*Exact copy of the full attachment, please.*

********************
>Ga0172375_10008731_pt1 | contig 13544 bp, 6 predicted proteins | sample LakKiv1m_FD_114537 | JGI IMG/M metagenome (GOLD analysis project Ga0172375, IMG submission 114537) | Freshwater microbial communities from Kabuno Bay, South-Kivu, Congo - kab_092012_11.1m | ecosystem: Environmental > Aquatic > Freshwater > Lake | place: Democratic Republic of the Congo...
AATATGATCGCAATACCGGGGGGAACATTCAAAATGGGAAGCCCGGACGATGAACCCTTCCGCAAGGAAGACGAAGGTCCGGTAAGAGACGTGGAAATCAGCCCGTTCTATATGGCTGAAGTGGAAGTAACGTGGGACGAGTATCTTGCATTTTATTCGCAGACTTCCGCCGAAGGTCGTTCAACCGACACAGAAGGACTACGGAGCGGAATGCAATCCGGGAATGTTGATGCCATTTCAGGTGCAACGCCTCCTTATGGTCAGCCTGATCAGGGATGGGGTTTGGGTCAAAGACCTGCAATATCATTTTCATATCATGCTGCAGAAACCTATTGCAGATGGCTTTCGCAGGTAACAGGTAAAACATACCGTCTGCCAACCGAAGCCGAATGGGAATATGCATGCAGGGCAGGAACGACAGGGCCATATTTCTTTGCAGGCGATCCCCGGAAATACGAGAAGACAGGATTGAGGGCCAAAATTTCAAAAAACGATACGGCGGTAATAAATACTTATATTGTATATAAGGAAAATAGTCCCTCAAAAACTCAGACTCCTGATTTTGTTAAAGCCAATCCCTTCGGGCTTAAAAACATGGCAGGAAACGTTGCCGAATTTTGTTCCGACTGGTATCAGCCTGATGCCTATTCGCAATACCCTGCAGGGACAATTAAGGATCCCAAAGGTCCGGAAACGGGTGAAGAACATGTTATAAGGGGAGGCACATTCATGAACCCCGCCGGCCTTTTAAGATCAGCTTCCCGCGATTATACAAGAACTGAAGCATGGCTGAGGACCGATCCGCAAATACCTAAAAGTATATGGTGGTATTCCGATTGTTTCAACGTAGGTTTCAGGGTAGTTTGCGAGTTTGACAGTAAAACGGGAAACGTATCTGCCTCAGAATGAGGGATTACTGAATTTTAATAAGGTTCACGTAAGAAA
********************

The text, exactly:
>Ga0172375_10008731_pt1 | contig 13544 bp, 6 predicted proteins | sample LakKiv1m_FD_114537 | JGI IMG/M metagenome (GOLD analysis project Ga0172375, IMG submission 114537) | Freshwater microbial communities from Kabuno Bay, South-Kivu, Congo - kab_092012_11.1m | ecosystem: Environmental > Aquatic > Freshwater > Lake | place: Democratic Republic of the Congo...
AATATGATCGCAATACCGGGGGGAACATTCAAAATGGGAAGCCCGGACGATGAACCCTTCCGCAAGGAAGACGAAGGTCCGGTAAGAGACGTGGAAATCAGCCCGTTCTATATGGCTGAAGTGGAAGTAACGTGGGACGAGTATCTTGCATTTTATTCGCAGACTTCCGCCGAAGGTCGTTCAACCGACACAGAAGGACTACGGAGCGGAATGCAATCCGGGAATGTTGATGCCATTTCAGGTGCAACGCCTCCTTATGGTCAGCCTGATCAGGGATGGGGTTTGGGTCAAAGACCTGCAATATCATTTTCATATCATGCTGCAGAAACCTATTGCAGATGGCTTTCGCAGGTAACAGGTAAAACATACCGTCTGCCAACCGAAGCCGAATGGGAATATGCATGCAGGGCAGGAACGACAGGGCCATATTTCTTTGCAGGCGATCCCCGGAAATACGAGAAGACAGGATTGAGGGCCAAAATTTCAAAAAACGATACGGCGGTAATAAATACTTATATTGTATATAAGGAAAATAGTCCCTCAAAAACTCAGACTCCTGATTTTGTTAAAGCCAATCCCTTCGGGCTTAAAAACATGGCAGGAAACGTTGCCGAATTTTGTTCCGACTGGTATCAGCCTGATGCCTATTCGCAATACCCTGCAGGGACAATTAAGGATCCCAAAGGTCCGGAAACGGGTGAAGAACATGTTATAAGGGGAGGCACATTCATGAACCCCGCCGGCCTTTTAAGATCAGCTTCCCGCGATTATACAAGAACTGAAGCATGGCTGAGGACCGATCCGCAAATACCTAAAAGTATATGGTGGTATTCCGATTGTTTCAACGTAGGTTTCAGGGTAGTTTGCGAGTTTGACAGTAAAACGGGAAACGTATCTGCCTCAGAATGAGGGATTACTGAATTTTAATAAGGTTCACGTAAGAAA